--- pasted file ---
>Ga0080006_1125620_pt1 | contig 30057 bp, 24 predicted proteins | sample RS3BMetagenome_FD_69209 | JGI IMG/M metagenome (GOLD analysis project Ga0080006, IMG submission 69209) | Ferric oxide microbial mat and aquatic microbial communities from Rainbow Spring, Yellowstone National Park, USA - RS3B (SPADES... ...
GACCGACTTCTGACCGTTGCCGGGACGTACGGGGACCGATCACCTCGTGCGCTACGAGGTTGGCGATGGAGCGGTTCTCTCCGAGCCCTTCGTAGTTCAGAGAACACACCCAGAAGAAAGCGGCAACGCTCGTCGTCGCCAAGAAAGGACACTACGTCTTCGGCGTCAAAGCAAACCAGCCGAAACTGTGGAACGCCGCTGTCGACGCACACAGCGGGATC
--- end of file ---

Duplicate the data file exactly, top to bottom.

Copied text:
>Ga0080006_1125620_pt1 | contig 30057 bp, 24 predicted proteins | sample RS3BMetagenome_FD_69209 | JGI IMG/M metagenome (GOLD analysis project Ga0080006, IMG submission 69209) | Ferric oxide microbial mat and aquatic microbial communities from Rainbow Spring, Yellowstone National Park, USA - RS3B (SPADES... ...
GACCGACTTCTGACCGTTGCCGGGACGTACGGGGACCGATCACCTCGTGCGCTACGAGGTTGGCGATGGAGCGGTTCTCTCCGAGCCCTTCGTAGTTCAGAGAACACACCCAGAAGAAAGCGGCAACGCTCGTCGTCGCCAAGAAAGGACACTACGTCTTCGGCGTCAAAGCAAACCAGCCGAAACTGTGGAACGCCGCTGTCGACGCACACAGCGGGATC